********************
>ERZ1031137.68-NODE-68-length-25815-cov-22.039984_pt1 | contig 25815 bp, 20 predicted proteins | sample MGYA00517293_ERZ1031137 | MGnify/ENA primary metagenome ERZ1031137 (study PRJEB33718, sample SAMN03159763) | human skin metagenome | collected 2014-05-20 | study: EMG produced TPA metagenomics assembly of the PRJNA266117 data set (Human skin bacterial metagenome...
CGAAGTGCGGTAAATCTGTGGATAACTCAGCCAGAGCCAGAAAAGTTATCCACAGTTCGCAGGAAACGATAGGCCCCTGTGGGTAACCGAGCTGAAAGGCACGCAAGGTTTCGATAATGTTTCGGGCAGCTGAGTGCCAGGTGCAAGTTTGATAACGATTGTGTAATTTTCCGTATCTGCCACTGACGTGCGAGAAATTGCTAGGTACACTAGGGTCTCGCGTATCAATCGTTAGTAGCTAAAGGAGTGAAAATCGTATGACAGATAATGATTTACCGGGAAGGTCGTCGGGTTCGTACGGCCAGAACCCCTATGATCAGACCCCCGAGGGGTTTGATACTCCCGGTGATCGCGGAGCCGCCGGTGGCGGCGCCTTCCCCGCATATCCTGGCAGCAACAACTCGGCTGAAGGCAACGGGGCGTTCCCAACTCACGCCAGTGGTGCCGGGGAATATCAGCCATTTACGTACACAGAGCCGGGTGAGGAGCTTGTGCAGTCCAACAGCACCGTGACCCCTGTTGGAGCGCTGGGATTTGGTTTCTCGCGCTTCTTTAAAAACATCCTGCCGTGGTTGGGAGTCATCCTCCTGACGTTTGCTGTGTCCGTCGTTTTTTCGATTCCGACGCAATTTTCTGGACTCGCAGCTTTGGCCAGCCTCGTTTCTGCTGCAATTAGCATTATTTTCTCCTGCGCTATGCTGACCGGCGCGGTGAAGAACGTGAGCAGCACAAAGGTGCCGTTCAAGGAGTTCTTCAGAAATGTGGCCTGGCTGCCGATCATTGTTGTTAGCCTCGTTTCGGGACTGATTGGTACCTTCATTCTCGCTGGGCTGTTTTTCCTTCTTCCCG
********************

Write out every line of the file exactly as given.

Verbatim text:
>ERZ1031137.68-NODE-68-length-25815-cov-22.039984_pt1 | contig 25815 bp, 20 predicted proteins | sample MGYA00517293_ERZ1031137 | MGnify/ENA primary metagenome ERZ1031137 (study PRJEB33718, sample SAMN03159763) | human skin metagenome | collected 2014-05-20 | study: EMG produced TPA metagenomics assembly of the PRJNA266117 data set (Human skin bacterial metagenome...
CGAAGTGCGGTAAATCTGTGGATAACTCAGCCAGAGCCAGAAAAGTTATCCACAGTTCGCAGGAAACGATAGGCCCCTGTGGGTAACCGAGCTGAAAGGCACGCAAGGTTTCGATAATGTTTCGGGCAGCTGAGTGCCAGGTGCAAGTTTGATAACGATTGTGTAATTTTCCGTATCTGCCACTGACGTGCGAGAAATTGCTAGGTACACTAGGGTCTCGCGTATCAATCGTTAGTAGCTAAAGGAGTGAAAATCGTATGACAGATAATGATTTACCGGGAAGGTCGTCGGGTTCGTACGGCCAGAACCCCTATGATCAGACCCCCGAGGGGTTTGATACTCCCGGTGATCGCGGAGCCGCCGGTGGCGGCGCCTTCCCCGCATATCCTGGCAGCAACAACTCGGCTGAAGGCAACGGGGCGTTCCCAACTCACGCCAGTGGTGCCGGGGAATATCAGCCATTTACGTACACAGAGCCGGGTGAGGAGCTTGTGCAGTCCAACAGCACCGTGACCCCTGTTGGAGCGCTGGGATTTGGTTTCTCGCGCTTCTTTAAAAACATCCTGCCGTGGTTGGGAGTCATCCTCCTGACGTTTGCTGTGTCCGTCGTTTTTTCGATTCCGACGCAATTTTCTGGACTCGCAGCTTTGGCCAGCCTCGTTTCTGCTGCAATTAGCATTATTTTCTCCTGCGCTATGCTGACCGGCGCGGTGAAGAACGTGAGCAGCACAAAGGTGCCGTTCAAGGAGTTCTTCAGAAATGTGGCCTGGCTGCCGATCATTGTTGTTAGCCTCGTTTCGGGACTGATTGGTACCTTCATTCTCGCTGGGCTGTTTTTCCTTCTTCCCG